Drug and alcohol abuse knows no boundaries. Even the most loving and supportive families can find themselves caught with their loved one in the downward spiral of substance abuse. It can start with something as innocent as an injury or a surgery, where someone you care about is given opioids for pain control. Some families learn a child or sibling had their first taste of alcohol at a trusted friend’s house, or a son or daughter used a roommate’s prescription drugs to stay awake during finals. No matter how drugs or alcohol found their way in, the right help for your daughter, sister, parent or partner can save her life. But the person struggling with the abuse isn’t the only one dealing with the fallout from addiction. The right support for you and your family can make all the difference in how you cope with this emotional roller coaster.
Addiction and the Family
One of the most difficult things to overcome when dealing with an addicted loved one is the need to protect and help. Family members, especially parents, often feel compelled to make excuses for the addiction as it consumes more of their child. Calling in to work, lying to cover up missing family gatherings, supplying her habit or trying to keep her from using without help are all enabling behaviors. But you can’t control another person’s choices. The only thing you can control is your response.
Image Source: The Oaks Treatment
Enabling only puts off the inevitable “hitting rock bottom” and delays life-saving treatment. According to Karen Khaleghi Ph.D., for Psychology Today, “by stepping in to “solve” the addict’s problems, the enabler takes away any motivation for the addict to take responsibility for his or her own actions. Without that motivation, there is little reason for the addict to change. Enablers help addicts dig themselves deeper into trouble.”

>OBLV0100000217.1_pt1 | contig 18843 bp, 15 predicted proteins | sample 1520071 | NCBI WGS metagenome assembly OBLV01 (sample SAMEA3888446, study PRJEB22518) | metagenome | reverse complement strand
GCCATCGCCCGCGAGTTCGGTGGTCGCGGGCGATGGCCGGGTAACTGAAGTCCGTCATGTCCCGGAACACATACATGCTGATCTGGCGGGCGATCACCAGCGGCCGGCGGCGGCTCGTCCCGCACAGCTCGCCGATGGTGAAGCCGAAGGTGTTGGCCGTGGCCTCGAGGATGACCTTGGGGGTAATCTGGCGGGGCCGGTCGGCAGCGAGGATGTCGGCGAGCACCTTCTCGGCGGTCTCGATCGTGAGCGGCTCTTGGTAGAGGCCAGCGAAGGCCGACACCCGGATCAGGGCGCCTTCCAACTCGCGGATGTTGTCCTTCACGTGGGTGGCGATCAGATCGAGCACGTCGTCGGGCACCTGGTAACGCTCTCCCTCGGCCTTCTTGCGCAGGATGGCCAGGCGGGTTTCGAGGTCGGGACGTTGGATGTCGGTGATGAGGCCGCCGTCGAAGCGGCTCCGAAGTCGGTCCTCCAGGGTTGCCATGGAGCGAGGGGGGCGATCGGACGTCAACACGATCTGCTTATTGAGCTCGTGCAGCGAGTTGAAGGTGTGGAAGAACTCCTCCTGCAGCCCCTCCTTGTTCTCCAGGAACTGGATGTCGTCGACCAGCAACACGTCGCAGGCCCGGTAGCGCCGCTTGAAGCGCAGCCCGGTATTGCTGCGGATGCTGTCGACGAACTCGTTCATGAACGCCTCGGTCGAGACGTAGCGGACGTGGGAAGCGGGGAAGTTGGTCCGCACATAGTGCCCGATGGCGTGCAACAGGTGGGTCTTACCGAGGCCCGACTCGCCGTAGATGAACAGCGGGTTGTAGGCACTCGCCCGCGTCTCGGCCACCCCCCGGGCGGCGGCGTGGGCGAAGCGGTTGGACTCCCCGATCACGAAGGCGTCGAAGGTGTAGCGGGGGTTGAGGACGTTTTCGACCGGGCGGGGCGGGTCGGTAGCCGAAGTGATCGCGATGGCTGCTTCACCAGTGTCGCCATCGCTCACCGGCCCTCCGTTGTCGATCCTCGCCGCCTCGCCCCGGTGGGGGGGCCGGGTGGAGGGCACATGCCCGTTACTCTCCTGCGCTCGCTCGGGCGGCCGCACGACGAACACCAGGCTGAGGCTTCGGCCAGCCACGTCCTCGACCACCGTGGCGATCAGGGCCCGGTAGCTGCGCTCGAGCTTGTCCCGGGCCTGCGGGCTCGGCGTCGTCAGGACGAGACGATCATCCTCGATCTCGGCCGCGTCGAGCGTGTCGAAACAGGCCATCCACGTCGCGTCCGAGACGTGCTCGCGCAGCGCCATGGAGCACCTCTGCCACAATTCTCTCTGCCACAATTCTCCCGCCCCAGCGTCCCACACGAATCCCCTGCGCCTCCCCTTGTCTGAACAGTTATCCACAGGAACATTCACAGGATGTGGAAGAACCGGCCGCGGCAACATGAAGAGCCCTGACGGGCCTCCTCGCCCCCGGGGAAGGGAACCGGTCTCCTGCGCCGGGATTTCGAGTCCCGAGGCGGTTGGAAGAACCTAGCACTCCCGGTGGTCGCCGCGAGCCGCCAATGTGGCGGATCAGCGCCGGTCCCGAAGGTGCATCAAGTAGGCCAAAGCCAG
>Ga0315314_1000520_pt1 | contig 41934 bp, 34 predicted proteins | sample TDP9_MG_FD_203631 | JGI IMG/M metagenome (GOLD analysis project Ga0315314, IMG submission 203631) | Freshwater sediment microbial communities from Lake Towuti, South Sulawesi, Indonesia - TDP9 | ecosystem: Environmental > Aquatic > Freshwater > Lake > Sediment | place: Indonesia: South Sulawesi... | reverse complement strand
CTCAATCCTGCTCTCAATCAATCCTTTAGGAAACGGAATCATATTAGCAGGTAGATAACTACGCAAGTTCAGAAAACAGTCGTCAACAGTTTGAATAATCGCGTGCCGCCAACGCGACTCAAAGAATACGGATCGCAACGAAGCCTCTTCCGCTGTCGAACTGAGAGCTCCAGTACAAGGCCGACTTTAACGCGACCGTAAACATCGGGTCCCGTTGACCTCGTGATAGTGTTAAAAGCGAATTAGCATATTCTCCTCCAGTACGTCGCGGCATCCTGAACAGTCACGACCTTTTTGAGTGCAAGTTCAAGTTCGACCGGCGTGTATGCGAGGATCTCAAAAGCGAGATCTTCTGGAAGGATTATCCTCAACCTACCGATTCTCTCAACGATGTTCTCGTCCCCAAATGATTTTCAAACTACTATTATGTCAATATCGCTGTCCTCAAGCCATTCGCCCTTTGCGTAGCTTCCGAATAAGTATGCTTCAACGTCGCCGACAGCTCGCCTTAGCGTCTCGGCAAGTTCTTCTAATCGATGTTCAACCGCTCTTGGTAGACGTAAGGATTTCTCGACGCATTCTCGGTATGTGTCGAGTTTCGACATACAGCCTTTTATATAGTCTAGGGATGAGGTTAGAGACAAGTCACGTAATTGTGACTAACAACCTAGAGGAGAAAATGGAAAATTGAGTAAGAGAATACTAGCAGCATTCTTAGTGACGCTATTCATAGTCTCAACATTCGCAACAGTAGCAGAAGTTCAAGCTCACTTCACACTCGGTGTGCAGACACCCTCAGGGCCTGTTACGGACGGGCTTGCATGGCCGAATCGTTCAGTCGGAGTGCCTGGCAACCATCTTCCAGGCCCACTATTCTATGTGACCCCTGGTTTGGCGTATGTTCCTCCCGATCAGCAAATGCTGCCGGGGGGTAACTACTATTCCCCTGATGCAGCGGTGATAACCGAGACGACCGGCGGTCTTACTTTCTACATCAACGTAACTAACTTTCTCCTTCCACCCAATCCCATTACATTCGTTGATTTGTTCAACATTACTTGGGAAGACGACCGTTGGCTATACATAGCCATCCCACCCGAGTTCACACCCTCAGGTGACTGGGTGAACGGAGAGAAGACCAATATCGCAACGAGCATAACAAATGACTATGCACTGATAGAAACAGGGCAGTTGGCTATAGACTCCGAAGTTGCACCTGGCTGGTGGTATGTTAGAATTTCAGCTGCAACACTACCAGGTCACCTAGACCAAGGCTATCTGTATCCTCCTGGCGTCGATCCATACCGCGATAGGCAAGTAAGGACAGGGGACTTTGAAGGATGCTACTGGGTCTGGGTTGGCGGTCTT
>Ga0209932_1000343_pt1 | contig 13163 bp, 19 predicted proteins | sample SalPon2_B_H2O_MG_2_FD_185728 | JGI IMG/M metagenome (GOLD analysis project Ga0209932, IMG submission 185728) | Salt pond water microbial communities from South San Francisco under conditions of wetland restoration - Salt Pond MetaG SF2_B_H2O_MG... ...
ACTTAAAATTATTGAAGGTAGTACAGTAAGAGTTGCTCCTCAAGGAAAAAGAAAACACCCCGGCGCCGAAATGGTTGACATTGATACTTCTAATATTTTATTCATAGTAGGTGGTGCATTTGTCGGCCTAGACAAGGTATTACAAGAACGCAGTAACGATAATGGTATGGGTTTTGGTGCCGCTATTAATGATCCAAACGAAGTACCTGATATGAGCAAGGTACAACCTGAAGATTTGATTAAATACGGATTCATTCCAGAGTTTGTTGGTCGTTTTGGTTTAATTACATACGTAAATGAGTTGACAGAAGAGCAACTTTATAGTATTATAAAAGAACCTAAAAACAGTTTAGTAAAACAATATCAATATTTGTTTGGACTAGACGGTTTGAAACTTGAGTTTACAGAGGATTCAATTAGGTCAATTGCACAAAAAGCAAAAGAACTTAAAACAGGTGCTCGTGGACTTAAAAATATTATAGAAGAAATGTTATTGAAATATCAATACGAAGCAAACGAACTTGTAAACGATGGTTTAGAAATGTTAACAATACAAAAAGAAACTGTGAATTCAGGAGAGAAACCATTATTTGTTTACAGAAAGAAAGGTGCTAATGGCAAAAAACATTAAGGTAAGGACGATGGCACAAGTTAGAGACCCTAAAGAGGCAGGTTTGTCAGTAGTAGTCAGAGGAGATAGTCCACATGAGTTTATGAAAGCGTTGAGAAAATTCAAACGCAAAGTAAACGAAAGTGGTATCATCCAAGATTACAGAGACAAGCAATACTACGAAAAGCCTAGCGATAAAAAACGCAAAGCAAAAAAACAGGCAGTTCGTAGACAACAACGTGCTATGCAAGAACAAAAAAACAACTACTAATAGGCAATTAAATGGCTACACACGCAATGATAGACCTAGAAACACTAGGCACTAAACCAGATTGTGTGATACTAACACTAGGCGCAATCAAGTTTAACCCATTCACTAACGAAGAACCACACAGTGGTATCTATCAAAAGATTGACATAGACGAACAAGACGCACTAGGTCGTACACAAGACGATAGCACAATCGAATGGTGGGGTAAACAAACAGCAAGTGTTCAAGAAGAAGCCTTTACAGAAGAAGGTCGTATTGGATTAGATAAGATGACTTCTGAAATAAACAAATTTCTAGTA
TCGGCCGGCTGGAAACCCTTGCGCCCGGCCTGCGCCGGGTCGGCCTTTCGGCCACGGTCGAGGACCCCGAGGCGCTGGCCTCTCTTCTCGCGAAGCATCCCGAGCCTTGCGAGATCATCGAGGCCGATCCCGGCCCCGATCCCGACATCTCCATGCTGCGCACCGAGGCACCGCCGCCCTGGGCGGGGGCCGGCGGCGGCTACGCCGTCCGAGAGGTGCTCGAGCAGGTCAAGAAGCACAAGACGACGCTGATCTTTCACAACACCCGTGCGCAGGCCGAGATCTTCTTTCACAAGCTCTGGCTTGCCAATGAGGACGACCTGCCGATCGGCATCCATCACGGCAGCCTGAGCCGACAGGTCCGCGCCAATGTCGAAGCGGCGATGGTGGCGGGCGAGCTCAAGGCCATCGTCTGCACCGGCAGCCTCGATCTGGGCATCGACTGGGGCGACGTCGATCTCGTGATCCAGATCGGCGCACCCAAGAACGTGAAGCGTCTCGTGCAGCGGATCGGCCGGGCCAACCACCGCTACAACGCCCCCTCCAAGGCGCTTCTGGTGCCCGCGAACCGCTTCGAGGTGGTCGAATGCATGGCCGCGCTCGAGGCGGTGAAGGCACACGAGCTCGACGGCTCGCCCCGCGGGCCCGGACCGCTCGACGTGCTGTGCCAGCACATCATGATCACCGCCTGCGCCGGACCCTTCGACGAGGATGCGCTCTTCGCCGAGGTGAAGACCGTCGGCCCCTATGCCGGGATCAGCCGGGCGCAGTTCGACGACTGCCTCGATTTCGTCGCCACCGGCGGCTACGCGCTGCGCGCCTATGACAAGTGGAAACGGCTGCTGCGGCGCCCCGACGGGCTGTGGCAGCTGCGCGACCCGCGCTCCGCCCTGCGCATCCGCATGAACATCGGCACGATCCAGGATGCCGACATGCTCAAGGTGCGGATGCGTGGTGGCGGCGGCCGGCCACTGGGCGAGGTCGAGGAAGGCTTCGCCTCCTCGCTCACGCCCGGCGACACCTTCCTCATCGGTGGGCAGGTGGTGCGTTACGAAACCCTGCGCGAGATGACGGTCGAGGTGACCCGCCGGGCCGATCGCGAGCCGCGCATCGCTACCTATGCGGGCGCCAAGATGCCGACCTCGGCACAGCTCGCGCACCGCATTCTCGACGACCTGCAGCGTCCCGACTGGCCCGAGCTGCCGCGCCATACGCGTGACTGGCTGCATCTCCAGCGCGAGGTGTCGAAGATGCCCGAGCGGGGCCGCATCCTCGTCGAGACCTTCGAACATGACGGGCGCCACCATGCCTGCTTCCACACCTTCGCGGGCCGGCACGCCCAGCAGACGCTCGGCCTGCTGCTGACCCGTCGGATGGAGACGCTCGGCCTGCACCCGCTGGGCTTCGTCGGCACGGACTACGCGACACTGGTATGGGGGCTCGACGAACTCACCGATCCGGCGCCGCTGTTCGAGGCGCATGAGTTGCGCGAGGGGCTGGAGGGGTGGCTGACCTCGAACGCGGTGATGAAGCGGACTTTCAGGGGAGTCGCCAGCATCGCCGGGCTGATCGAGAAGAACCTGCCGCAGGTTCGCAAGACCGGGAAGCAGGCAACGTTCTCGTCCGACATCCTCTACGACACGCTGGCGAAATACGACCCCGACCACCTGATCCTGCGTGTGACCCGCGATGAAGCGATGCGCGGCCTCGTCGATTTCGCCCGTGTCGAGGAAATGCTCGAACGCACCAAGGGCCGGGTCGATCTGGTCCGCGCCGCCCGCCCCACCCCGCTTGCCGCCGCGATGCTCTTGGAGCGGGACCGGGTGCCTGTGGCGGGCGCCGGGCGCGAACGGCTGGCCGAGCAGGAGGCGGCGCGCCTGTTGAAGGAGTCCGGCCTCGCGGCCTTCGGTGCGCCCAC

Recognizing enabling behaviors and finding treatment for your loved one are just the beginning when it comes to coping with another person’s addiction. Family support groups and counseling services are there to help you walk through the process and heal together. When an addicted loved one enters treatment, family members are often amazed at the relief that follows. This can lead to feelings of guilt because they weren’t able to “fix” an unfixable situation. The emotions that come with having addiction in the family are real and need validating by others who understand. The right therapy can help heal your family while your addicted loved one is in treatment. After treatment, support groups and therapy provide you with the tools you need for healthy communication going forward.
Image Source: Dual Diagnosis
Written by Patti Richards
A writer for Foundations Recovery Network.
If your loved one struggles with addiction, we are here for you and your family. Please contact Lighthouse Treatment Center today we are here to help and happy to provide a no-cost, no-obligation consultation with one of our experienced treatment advisors.